Columbia Launches Center for Palestinian Studies

I’m still a little stunned, actually. And pleased. And stunned.

I wasn’t aware that we Americans were really quite allowed to study Palestine. But indeed, today marks the launch of Columbia University’s Center for Palestinian Studies. According to the International Business Times, Columbia is the first U.S. university to house a center dedicated to the study of Palestinian art, literature, politics, architecture, film, and society.

The center will be publicly launched tonight at 7:30 p.m.

Brinkley Messick, chair of Columbia’s Anthropology Department and co-director of the new Center for Palestinian Studies, told the International Business Times that the center honors the scholarly legacy of Edward Said, who taught at Columbia for 40 years.

In keeping with Said’s legacy, the center will teach—among other things—comparative literature. One of the course listings, “Cultures of Colonialism” taught by Bashir Abu-Manneh, promises to examine:

The significance of colonial encounter, statehood, and dispossession in Palestinian and Israeli cultures from 1948 to the present, examined in a range of cultural forms: poetry, political tracts, cinema, fiction, memoirs, and travel writing. Authors include: Darwish, Grossman, Habibi, Khalifeh, Khleifi, Kanafani, Oz, Shabtai, Shalev, and Yehoshua.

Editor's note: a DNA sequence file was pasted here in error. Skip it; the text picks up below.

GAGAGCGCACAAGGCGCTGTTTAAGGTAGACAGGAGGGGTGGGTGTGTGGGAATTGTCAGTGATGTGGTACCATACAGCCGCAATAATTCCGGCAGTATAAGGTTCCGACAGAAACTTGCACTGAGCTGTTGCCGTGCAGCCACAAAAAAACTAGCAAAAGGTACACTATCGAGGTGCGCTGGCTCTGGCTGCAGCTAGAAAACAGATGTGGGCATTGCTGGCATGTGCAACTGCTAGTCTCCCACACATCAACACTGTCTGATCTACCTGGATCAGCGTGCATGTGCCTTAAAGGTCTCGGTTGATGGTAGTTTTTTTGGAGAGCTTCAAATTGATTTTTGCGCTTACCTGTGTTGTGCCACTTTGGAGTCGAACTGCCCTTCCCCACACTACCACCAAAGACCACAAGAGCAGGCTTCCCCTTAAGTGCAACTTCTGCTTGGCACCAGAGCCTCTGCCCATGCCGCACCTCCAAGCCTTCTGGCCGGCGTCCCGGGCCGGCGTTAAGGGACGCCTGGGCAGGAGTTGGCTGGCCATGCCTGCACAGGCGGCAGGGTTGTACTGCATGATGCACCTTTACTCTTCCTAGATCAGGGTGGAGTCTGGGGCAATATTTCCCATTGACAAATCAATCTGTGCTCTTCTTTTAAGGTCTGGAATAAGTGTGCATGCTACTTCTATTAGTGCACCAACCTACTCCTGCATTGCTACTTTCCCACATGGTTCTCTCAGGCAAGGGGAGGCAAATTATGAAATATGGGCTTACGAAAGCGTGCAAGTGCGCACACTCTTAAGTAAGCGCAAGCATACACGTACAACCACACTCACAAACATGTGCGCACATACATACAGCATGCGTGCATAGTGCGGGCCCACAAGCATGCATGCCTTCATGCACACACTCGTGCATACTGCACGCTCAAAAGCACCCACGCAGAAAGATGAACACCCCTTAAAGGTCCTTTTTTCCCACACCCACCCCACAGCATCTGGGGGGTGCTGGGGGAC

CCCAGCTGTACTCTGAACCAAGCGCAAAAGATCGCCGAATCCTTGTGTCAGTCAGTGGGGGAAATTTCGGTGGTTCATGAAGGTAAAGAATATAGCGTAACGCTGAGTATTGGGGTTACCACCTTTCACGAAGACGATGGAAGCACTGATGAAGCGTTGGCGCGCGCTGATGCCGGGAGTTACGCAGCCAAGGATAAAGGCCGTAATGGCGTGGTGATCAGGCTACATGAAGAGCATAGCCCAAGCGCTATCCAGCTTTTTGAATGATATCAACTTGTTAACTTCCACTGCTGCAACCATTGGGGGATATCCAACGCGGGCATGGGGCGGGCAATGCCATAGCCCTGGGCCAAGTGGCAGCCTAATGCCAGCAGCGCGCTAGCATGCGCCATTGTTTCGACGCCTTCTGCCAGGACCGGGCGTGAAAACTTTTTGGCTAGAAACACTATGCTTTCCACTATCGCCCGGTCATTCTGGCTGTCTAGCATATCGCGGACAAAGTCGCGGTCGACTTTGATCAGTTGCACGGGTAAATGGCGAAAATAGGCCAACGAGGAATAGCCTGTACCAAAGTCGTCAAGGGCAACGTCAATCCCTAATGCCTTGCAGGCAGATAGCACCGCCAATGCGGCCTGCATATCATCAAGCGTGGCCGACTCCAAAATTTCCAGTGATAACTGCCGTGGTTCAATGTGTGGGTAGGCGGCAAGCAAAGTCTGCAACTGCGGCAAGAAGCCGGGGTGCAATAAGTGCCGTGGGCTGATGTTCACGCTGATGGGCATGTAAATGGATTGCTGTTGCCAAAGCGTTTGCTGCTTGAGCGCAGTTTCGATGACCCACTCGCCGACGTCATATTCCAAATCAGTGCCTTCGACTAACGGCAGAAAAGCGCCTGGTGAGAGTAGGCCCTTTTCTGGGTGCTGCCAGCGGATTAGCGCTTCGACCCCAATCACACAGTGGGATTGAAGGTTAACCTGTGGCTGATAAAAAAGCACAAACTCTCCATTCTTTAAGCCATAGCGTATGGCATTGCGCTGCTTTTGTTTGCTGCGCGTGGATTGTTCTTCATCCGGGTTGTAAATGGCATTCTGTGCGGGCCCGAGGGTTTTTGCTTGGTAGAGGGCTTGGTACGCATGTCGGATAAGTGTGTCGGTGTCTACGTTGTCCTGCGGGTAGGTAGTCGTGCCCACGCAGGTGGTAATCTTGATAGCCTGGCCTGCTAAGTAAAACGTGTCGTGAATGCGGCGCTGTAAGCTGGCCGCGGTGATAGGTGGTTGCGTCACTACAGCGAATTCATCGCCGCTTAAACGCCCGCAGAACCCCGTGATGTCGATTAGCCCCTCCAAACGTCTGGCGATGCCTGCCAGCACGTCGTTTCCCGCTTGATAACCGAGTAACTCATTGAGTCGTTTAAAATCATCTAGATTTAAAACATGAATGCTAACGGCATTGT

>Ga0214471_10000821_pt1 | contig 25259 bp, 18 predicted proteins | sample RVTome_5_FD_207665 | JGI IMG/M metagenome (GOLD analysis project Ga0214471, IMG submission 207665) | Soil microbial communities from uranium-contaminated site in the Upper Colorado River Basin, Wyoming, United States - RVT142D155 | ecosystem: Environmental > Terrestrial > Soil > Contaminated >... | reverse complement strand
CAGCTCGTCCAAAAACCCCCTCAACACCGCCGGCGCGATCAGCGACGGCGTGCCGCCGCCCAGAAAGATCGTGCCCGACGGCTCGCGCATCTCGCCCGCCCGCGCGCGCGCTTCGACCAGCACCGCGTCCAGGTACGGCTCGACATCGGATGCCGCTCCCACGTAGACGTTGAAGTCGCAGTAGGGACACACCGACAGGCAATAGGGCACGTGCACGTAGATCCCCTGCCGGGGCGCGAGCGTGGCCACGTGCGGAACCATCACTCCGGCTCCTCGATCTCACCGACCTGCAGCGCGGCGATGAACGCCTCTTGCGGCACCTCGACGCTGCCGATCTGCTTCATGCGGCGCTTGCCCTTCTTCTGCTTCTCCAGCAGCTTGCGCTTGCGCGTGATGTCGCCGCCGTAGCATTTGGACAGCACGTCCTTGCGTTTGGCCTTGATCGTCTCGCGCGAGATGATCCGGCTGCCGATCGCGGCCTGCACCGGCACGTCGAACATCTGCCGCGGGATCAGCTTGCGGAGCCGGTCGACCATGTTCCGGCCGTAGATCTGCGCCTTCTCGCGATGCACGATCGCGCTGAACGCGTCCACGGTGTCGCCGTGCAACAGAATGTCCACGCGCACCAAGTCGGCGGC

Also, next year, Ahdaf Souief will give the 2011 Edward Said Memorial Lecture. (New Yorkers: Mark your calendars for March 8, 2011.) Surely there are more events to come. Find out about them by joining the Center for Palestine Studies Facebook group.

(And yes, there are at least a couple Centers for Israeli Studies in the U.S., including one at NYU and one at American University in D.C.)


  1. What a gift to wake to this morning. I am learning so much from your blog. You can not imagine how much you are appreciated and how far and wide I have distributed the information… via little old Kentucky. Peace and health and books, Sophie

    1. Sophie,
      And what a delight to have you around. I learn a lot from organizing ArabLit as well. Please let me know if there’s a book you’re particularly passionate about; if you’d like to do a guest post/guest review.

    1. Of course, I had nothing to do with it. 🙂 Except sitting in Cairo and being quite pleased.

  2. Thanks for this news. Columbia’s website doesn’t seem to mention it, but for anyone interested, here in the UK there is already an European Centre for Palestine studies based at Exeter University headed by Professor Ilan Pappé (though this seems to be more social sciences oriented so far):

    1. Thanks, Radiyah! I knew about the Institute for Palestinian Studies, but not the Centre based in Exeter. Appreciate the info.

  3. The Center for Palestine Studies is much welcomed in Canada where there is a hunger for knowledge of the real Palestine, its rich but neglected history and culture, and its people.

    A just-published book, launched in Toronto, “Hidden Histories: Palestine and the Eastern Mediterranean,” by Basem L. Ra’ad, unveils new information and insights about a land claimed by three monotheisms, about which little is known other than the thin thread of religious and mis-leading mythologies, old and new. Such work would complement the Center’s studies and could provide ideas for future important research.

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